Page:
Tue, Jul 01, 2003 - Page 20 News List

Henry bags Cup for France

CONFEDERATIONS CUP The Indomitable Lions chose to go ahead with the final -- its first ever in this competition -- as a tribute to Marc-Vivien Foe, Cameroon's midfielder, who died during a match with Columbia last week


Marcel Desailly of France, right, holds the championship trophy with Rigobert Song of Cameroon after France beat Cameroon 1-0 to win the Confederations Cup soccer tournament at the Stade de France in Saint-Denis, north of Paris on Sunday.


France retained the Confederations Cup Sunday when Thierry Henry clinched a 1-0 win over Cameroon, the African champion which produced a defiant performance despite the death of teammate Marc-Vivien Foe.

Arsenal's Henry bagged a record fourth goal of the tournament in the 97th minute, deflecting a ball from short range with his knee after a through-ball was missed by Cameroon captain Rigobert Song.

The Africans easily held the European champion at bay ahead of the deciding goal and came closer to scoring during the 90 minutes of regular time than Les Bleus.

The Indomitable Lions chose to go ahead with the final -- its first ever in this competition -- as a tribute to Foe.

"My team really did well to play the way it did," Cameroon's coach Winfried Schaefer said.

"It was a wonderful day of soccer, but also a very sad day. It was important for us to play for the whole of Africa and for Foe. He wasn't just a great player, he was a great man," he said.

Song agreed.

"The result wasn't the most important thing here today. We did this for Marco," he said. "It's just a pity we lost."

Overall, the match was a muted climax to the eight-nation tournament held over the past two weeks.

France, the European champion, won this title two years ago in Japan.

Yet the victory could not fully please coach Jacques Santini, who won his first international trophy.

"It leaves a taste of something missing," he said.

Both teams were despondent over the sudden death of the 28-year-old midfielder who collapsed and later died at Cameroon's semifinal game against Colombia on Thursday.

Foe's memory was keenly felt.

The players from the two teams held hands as they came out of the tunnel, and captains Rigobert Song and Marcel Desailly together held a large photograph of Foe. In the center circle they put their arms around each others' shoulders for a minute's silence.


* Cameroon: Idris Kameni; Thimothee Atouba, Rigobert Song, Geremi, Lucien Mettomo; Jean Joel Perrier Doumbe, Modeste Mbami; Valery Mezague, Mohamadou Idrissou, Eric Djemba Djemba, Pius Ndiefi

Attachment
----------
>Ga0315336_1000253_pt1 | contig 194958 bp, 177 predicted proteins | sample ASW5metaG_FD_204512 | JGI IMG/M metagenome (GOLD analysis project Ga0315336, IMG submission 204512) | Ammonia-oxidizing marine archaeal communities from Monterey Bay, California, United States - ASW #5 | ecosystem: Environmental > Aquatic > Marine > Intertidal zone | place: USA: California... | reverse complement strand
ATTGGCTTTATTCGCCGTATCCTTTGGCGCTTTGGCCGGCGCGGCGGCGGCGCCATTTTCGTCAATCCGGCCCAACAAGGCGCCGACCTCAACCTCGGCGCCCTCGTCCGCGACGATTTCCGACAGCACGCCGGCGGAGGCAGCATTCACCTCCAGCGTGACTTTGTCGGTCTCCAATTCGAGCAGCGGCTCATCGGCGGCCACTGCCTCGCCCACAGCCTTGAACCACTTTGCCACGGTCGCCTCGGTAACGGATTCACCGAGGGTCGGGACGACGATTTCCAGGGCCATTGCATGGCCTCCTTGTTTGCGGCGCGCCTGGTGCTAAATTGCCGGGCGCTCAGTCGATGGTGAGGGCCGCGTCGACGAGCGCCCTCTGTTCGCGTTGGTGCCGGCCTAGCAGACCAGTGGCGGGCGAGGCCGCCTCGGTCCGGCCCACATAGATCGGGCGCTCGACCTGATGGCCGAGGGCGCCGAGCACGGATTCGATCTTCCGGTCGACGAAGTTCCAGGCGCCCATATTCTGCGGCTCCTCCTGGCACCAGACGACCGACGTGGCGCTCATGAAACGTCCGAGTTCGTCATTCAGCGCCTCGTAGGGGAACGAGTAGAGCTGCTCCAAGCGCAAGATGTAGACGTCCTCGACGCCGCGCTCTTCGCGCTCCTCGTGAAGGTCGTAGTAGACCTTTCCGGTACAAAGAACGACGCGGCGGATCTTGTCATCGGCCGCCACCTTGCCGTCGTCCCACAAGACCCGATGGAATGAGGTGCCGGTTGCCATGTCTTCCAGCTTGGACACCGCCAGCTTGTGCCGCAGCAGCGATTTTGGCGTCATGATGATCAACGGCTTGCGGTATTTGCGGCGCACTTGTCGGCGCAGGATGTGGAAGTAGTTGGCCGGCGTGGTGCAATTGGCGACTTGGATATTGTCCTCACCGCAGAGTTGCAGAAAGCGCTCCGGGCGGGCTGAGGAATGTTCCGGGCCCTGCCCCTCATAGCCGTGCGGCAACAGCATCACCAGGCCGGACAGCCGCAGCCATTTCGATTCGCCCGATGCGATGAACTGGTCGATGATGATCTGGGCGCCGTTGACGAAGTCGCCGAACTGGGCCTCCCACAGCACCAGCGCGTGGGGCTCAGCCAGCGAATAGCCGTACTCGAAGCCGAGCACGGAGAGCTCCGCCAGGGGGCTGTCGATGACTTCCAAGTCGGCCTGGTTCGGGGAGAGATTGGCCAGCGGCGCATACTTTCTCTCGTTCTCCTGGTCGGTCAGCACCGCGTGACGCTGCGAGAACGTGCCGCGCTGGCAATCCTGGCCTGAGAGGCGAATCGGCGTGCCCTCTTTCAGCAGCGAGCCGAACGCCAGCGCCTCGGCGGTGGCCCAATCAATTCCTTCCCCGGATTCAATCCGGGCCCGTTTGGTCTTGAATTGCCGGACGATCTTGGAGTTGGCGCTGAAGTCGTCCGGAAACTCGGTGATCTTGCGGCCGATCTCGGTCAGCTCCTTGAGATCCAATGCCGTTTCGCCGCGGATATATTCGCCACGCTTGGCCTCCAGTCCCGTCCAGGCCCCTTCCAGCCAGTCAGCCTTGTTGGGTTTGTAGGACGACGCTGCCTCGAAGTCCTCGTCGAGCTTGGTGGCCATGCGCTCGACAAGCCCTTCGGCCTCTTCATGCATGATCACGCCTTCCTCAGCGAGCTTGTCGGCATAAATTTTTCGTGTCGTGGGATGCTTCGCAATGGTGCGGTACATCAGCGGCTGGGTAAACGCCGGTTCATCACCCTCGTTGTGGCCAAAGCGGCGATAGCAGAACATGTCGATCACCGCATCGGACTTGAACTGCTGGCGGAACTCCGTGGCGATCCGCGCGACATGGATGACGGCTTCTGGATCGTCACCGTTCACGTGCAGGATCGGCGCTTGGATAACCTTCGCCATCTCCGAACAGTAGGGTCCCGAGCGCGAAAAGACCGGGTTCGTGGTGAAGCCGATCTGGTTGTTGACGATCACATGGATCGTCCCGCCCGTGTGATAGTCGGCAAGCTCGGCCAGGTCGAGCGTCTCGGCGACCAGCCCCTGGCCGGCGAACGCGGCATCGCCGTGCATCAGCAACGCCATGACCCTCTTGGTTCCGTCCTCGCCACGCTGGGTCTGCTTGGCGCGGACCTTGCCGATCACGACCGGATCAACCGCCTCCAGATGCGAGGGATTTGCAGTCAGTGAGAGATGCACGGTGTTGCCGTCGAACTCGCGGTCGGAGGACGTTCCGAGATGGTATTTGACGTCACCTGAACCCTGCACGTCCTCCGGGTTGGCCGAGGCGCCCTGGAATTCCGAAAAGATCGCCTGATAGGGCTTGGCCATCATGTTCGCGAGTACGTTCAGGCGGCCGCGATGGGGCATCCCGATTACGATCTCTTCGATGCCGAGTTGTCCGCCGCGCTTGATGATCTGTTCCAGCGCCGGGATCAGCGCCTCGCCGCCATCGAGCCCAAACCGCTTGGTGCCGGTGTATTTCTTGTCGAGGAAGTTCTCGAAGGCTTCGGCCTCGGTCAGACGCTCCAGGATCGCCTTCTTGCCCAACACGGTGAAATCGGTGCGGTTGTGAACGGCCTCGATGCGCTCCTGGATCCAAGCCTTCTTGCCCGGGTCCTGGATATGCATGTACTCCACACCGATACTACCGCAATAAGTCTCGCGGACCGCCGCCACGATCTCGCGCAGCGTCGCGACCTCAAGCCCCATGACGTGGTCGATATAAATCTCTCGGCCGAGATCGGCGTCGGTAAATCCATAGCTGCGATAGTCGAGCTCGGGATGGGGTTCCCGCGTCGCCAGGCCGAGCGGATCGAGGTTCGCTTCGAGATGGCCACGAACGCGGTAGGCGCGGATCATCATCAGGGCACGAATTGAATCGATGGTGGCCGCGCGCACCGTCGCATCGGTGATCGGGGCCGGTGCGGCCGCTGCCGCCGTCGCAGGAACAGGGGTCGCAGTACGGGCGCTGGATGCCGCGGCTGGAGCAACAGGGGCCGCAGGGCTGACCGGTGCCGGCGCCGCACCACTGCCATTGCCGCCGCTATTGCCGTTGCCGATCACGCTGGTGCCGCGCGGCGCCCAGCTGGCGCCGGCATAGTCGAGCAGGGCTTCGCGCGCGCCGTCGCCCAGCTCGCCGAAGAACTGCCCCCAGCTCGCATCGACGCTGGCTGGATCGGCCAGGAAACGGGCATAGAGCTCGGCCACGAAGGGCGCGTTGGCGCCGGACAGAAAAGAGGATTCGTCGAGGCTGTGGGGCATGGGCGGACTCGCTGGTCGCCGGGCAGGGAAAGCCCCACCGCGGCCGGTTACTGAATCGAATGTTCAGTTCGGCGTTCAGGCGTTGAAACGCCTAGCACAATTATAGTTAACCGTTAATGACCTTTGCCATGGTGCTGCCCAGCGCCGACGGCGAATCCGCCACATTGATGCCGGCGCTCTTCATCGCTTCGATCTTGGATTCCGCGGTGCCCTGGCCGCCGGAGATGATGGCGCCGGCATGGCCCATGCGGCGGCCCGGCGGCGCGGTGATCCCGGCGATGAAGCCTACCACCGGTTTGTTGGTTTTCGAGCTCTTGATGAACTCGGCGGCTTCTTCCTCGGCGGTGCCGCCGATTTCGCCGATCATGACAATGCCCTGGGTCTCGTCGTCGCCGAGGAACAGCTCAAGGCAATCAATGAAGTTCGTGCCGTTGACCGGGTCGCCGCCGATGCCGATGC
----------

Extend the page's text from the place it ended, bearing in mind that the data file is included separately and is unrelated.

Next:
* France: Fabien Barthez; Bixente Lizarazu, William Gallas, Marcel Desailly, Willy Sagnol (Lilian Thuram 74th); Olivier Dacourt (Oliver Kapo 88th), Ludovic Giuly, Sylvain Wiltord (Robert Pires 64th), Benoit Pedretti; Thierry Henry, Djibril Cisse

The Cameroon players also held the photo of Foe on the podium when they received their silver medals while the 51,985 crowd at the Stade de France chanted Foe's name.

No celebrations

There were no celebrations. The French made no lap of honor, instead following the Cameroon team who took Foe's photo to salute the chanting fans.

The game pitted the tournament's hottest attack, with France finding the net 11 times before the final, against the tightest defense: Cameroon hadn't let in a single goal in its four matches here.

But France, missing Zinedine Zidane and Patrick Vieira, needed what appeared to be a fluke goal to overcome the gutsy Africans as the ball almost ricocheted off Henry into the net.

"The Cameroon players deserved this trophy as much as we did," Santini said.

Cameroon goalie Idriss Kameni admitted he was tired for the final.

"I've hardly slept over the past few days. The images [of Foe] kept coming back into my head," he said. "We missed Foe on the field as a player and off it as someone we could lean on."

France became the first country to win consecutive Confederations Cup titles.

Its feat came at the same venue where France lifted the World Cup trophy in 1998.

The game's first shot on goal came after only 17 minutes when Henry sent Idriss Kameni diving low to his right.

Then Henry finally worked some of his magic down the left flank, flicking the ball over his marker and crossing for Djibril Cisse to head just wide of the post in France's best first-half chance.

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